I cannot count the many times I have been on an elevator. My experiences have varied. Sometimes, the ride was so smooth that it felt as though the elevator never moved. Other times, I cannot wait to get off due to the uncertainty of the ride! But, when I get on an elevator while someone else is already there, they will ask me the question, “What floor?” Since I know where I’m going, I can confidently give the floor with hesitation. When I arrive on the floor, I don’t second guess. I get off the elevator ready to place my feet on that level.
I’ve been thinking about my real-life elevator experiences as it pertains to our lives. When we are called to elevate, do we know what level we’re ready for? If someone was to ask us, “what floor?”, do we know what to say? In my counseling and casual conversation, the topic of feeling stuck or not moving inevitably is discussed. In those conversations, it becomes glaringly apparent that most of our frustrations is not the lack of passion to elevate to a new level. It’s the questioning if we are ready to move and take on the responsibility for that level.
This blog post serves as a challenge. You are not meant to be satisfied with mediocrity or the status quo. The call to elevate is wooing each of us. It’s to champion a cause greater than ourselves. It’s to seize opportunities that affect life-change. It’s to make an indelible mark on a generation accustomed to fleeting moments. Even at my church (Christ Church), we have an event called ELEVATE for kids, teens, singles/young adults and married couples. There is a recognition that our lives are meant to have a greater impact than we are currently experiencing. I encourage you to even be a part of that time — go to www.ElevateFamilyConference.org for more information on the event and how to register. Ultimately, we are all called to elevate and move to the next level of maturity, growth and development.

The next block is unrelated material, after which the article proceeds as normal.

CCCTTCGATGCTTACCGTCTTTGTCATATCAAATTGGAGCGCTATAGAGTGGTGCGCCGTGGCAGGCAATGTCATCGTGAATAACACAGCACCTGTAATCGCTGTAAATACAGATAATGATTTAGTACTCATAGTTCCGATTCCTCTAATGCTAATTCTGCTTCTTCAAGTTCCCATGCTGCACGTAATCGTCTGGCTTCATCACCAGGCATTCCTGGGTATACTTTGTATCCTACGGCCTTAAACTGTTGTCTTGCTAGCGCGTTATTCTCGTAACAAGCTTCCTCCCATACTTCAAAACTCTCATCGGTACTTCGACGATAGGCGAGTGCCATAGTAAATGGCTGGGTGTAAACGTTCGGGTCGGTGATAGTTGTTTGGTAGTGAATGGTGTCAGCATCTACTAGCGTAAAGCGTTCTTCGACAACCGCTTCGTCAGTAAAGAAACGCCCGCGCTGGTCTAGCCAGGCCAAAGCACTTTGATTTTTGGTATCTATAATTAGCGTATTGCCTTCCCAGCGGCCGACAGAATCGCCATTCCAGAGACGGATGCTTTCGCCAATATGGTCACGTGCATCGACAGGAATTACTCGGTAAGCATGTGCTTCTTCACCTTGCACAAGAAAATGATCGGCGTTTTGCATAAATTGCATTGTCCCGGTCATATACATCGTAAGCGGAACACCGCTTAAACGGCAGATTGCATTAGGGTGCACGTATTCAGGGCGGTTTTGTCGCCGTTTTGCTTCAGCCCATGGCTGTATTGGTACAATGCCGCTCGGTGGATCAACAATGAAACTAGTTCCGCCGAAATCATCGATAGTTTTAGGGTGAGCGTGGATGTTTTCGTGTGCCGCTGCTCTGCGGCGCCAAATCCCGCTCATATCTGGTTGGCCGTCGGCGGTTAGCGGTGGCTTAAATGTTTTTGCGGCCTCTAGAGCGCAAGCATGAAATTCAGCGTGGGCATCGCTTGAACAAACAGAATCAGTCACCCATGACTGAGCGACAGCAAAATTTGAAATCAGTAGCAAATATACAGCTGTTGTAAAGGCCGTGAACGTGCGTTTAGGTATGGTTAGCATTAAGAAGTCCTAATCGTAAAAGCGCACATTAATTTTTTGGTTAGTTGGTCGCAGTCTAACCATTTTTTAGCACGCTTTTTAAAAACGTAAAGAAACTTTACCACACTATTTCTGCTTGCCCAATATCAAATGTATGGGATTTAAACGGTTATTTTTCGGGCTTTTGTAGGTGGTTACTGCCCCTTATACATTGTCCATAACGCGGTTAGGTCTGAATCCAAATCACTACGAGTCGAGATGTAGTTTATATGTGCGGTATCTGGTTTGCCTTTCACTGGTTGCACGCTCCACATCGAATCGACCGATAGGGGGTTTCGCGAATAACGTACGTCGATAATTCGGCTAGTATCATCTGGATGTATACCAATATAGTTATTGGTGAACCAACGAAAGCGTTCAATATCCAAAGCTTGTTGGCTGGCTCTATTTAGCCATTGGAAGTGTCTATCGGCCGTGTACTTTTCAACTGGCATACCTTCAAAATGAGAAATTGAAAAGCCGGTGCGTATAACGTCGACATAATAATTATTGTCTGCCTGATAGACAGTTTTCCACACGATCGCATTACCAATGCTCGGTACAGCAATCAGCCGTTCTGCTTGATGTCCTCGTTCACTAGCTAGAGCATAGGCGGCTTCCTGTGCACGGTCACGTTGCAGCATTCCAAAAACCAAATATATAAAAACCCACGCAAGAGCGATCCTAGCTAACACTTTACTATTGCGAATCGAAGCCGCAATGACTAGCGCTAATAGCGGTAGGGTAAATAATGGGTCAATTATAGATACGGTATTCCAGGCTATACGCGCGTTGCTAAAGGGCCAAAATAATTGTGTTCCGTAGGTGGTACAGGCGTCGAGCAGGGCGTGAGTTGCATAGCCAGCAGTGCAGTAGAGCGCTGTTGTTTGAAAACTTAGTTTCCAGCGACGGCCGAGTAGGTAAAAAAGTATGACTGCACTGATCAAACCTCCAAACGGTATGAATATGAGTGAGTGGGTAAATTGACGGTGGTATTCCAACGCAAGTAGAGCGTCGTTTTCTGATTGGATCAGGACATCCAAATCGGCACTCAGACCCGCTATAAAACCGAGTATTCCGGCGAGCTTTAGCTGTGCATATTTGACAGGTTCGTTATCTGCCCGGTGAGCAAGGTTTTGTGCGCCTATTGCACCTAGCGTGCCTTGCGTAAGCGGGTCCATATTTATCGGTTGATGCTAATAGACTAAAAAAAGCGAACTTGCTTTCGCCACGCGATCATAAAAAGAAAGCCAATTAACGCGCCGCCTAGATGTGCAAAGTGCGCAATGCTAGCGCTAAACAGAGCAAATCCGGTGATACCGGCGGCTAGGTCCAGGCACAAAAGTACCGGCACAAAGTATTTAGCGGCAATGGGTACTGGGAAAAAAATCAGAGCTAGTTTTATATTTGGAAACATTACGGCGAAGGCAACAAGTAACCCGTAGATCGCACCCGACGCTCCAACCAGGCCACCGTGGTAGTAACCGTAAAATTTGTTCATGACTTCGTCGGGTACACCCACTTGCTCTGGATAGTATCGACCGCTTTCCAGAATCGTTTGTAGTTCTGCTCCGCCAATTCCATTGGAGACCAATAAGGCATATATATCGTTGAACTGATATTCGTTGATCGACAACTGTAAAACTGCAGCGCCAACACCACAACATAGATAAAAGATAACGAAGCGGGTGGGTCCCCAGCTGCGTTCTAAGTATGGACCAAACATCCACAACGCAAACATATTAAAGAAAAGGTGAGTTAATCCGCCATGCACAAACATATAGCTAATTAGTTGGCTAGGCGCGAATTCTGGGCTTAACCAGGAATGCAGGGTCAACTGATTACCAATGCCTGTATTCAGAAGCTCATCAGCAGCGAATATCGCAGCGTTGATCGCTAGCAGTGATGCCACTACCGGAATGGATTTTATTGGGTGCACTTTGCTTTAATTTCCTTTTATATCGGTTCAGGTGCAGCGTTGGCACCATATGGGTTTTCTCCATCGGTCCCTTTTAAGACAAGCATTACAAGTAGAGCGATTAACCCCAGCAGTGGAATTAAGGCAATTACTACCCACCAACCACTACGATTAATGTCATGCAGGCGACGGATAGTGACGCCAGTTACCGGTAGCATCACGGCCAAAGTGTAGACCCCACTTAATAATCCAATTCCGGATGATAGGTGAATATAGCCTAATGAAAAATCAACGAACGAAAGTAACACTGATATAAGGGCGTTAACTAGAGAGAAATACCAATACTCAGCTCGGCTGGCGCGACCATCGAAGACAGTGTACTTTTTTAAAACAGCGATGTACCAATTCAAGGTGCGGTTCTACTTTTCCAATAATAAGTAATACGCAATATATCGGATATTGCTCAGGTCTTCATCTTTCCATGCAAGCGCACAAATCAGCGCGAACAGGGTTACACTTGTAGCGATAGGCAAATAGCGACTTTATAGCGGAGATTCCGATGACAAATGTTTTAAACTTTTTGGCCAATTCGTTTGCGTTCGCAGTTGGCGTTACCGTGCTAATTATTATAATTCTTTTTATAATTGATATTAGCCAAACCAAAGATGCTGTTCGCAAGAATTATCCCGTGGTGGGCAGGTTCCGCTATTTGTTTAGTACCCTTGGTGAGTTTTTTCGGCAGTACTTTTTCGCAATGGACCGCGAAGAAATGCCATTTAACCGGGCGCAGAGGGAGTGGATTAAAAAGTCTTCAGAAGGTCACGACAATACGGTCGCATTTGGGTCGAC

The question remains — what floor? In other words, what level are you ready to occupy? If you don’t know the answer to this question, it’s no time to sit in shame or condemnation. Rather, it’s time to pray for insight, seek wise counsel and reflect upon where you are and where you desire to be.
Years ago, recording artists Stacie Orrico sang a song titled “(There’s Gotta Be) More To Life”. The chorus says,
There’s gotta be more to life, then chasing down every temporary high to satisfy me
Cause the more that I’m tripping out thinking there must be more to life
Well it’s life but I’m sure there’s gotta be more than wanting more…
Our lives are not simply reduced with the accumulation of more things but being who we were designed to be. It’s more about being than simply more doing. What will you do to be who God has destined for you be? Deep down, there may be this insatiable desire for more, greater and going higher. I have one question — what floor? – REF